Contact Lenses or Spectacles? That question still
Vision correction is truly a marvelous thing. Without it, our ancestors's lives were far more restricted by age and accidents of birth than ours are. Introduction of eye glasses and movable type printing press to Europe about seven centuries ago caused a major upturn in technology, industry, and population.
Modern contact lenses, soft and hydrophilic, are easy to wear and convenient. However, eyeglasses still offer a wider range of vision correction and safety.
The right answer depends on many factors, such as age, eye prescription, work and play environments, peer pressure, and finances. It is rather common for persons to rely on both contacts and spectacles at different times, or to use both for vision plus safety.
There is one case where contact lenses are very definitely superior to spectacles, and that is after cataract surgery. Without the natural lens, or an implanted replacement, the eye can only focus at distance, if at all.
Spectacles would be very thick and heavy, even with plastic lenses. Corneal contact lenses or Intraocular Lens implants can feel nearly natural.
Mono focus corrections are the most common. With aging, multi focus corrections become progressively important for most folks, because the eyes lose elasticity. For single focus, contacts give the wider view, but for multi focus the advantage can be with spectacles tailored to have different prescriptions in different areas. Bi and Tri focal glasses are antiques compared to modern progressive lenses. Contact lenses are improving for multi focus, but still lack the range of spectacles. Also, cylindrical correction for different angles around the pupil (astigmatism) can be degraded if a contact lens moves off center of cornea or rotates.
One of the mysteries is that many people get around multi focus correction by wearing a 'near' contact in one eye and a 'far' lens in the other. Two mono focus contacts or wearing spectacles with contacts were the only answers until fairly recent years. The two focus approach can seriously degrade vision at some distances, can cause greater fatigue in one eye depending on the activity, and can drive some people up the wall. Multi focus contacts are thicker than single vision, as well as more costly. Quite obviously, the optimum choice of these contact types or spectacles will depend on the user. Some wearers will experience lost depth perception at all distances.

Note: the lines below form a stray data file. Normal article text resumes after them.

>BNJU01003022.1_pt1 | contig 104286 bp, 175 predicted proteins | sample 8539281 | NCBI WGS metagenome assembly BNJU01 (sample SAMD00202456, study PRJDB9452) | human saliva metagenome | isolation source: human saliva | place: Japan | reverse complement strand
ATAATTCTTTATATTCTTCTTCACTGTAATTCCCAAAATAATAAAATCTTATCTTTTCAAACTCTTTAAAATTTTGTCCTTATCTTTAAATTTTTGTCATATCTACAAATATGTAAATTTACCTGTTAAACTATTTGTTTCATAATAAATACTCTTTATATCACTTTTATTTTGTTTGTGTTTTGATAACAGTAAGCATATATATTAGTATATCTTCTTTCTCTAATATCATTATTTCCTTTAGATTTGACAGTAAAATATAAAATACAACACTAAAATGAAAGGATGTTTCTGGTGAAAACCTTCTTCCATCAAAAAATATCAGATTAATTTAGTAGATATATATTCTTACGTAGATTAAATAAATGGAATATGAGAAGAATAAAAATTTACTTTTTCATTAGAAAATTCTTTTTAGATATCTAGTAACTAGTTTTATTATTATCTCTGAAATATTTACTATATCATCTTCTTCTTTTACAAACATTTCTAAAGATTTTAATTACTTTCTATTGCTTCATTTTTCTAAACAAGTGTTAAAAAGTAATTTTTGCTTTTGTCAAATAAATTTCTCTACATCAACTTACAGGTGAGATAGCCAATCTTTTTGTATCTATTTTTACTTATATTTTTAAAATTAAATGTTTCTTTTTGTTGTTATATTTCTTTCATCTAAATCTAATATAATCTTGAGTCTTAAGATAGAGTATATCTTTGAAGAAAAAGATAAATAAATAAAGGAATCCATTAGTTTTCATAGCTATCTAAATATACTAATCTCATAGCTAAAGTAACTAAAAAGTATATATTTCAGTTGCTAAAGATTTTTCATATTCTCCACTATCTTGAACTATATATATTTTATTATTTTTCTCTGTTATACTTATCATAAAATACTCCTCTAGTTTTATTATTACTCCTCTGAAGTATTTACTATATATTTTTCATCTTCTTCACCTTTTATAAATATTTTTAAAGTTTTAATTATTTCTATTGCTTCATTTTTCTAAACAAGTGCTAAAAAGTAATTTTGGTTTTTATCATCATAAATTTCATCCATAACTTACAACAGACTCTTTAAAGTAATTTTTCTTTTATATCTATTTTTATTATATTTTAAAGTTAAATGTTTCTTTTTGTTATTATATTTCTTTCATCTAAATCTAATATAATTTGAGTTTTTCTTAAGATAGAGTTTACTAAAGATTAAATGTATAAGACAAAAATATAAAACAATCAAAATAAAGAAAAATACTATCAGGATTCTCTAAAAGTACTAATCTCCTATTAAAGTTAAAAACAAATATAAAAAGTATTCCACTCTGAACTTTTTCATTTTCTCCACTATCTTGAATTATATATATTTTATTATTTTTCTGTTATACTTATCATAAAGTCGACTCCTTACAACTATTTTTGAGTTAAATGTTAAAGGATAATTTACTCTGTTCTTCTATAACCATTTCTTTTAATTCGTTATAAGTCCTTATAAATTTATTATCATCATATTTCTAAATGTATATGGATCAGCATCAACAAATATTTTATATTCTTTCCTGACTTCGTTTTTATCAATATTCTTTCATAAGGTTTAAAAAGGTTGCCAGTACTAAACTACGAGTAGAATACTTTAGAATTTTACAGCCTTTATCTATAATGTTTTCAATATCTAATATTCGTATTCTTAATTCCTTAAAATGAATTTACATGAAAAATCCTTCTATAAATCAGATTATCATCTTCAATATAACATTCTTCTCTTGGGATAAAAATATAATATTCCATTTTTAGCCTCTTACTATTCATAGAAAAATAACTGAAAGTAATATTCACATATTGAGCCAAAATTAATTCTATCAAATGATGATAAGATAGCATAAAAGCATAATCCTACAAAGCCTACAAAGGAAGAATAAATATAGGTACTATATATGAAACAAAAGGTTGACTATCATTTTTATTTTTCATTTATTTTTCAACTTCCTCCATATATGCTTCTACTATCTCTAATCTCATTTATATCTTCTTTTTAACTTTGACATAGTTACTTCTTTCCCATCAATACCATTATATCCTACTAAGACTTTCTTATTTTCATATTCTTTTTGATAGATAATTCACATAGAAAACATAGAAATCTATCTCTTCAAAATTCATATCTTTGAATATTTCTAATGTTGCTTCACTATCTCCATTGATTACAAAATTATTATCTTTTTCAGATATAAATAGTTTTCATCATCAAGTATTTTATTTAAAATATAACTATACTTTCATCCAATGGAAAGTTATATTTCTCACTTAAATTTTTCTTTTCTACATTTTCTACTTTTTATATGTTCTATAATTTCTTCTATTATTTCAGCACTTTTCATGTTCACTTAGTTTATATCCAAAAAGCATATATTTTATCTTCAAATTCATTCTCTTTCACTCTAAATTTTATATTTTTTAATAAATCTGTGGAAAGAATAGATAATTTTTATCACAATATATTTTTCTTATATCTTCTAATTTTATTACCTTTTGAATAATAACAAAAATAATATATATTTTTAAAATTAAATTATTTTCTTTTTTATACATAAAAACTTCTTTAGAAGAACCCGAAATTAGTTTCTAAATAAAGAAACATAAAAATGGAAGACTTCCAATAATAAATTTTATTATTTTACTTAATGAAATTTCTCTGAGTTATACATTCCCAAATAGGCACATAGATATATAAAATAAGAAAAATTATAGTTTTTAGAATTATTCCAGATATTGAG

For sun protection, spectacles offer tint, anti glare, anti UV, and polarization filters. Contacts can't be polarized, can have anti glare, and some claim anti UV.
At best, contacts only protect the cornea, so spectacles offer best protection against bright light and ultra violet.
Assuming the prescriptions are available in both contacts and spectacles, what about cost? Quite frankly, the dispensed price often has little to do with wholesale costs. Prices for 'fashion' spectacles and sunglasses are often like jewelry.
It turns out that contacts are often cheaper than spectacles, provided that both lens types can handle the prescription. This is especially true since the Federal Law, called the 'Fairness To Contact Lens Consumers', went into effect on February 4th, 2004. No longer can an eye care professional deny you a copy of your prescription, nor prevent you from purchasing via mail or internet.
Get your fittings from a local professional. Get your contacts or spectacles according to your convenience, price, and delivery time. Web stores now offer contact lenses at 70 percent off list price and the option of 3 day delivery.
A poet remarked that contacts are better than spectacles for 'walking in the rain or making love.' They can also be better for people with low self confidence, such as children subject to much name calling.
For more articles about safe and enjoyable use of contact lenses and spectacles, see http://3daycontacts.com/articlelist.htm
by Dr. Don Miller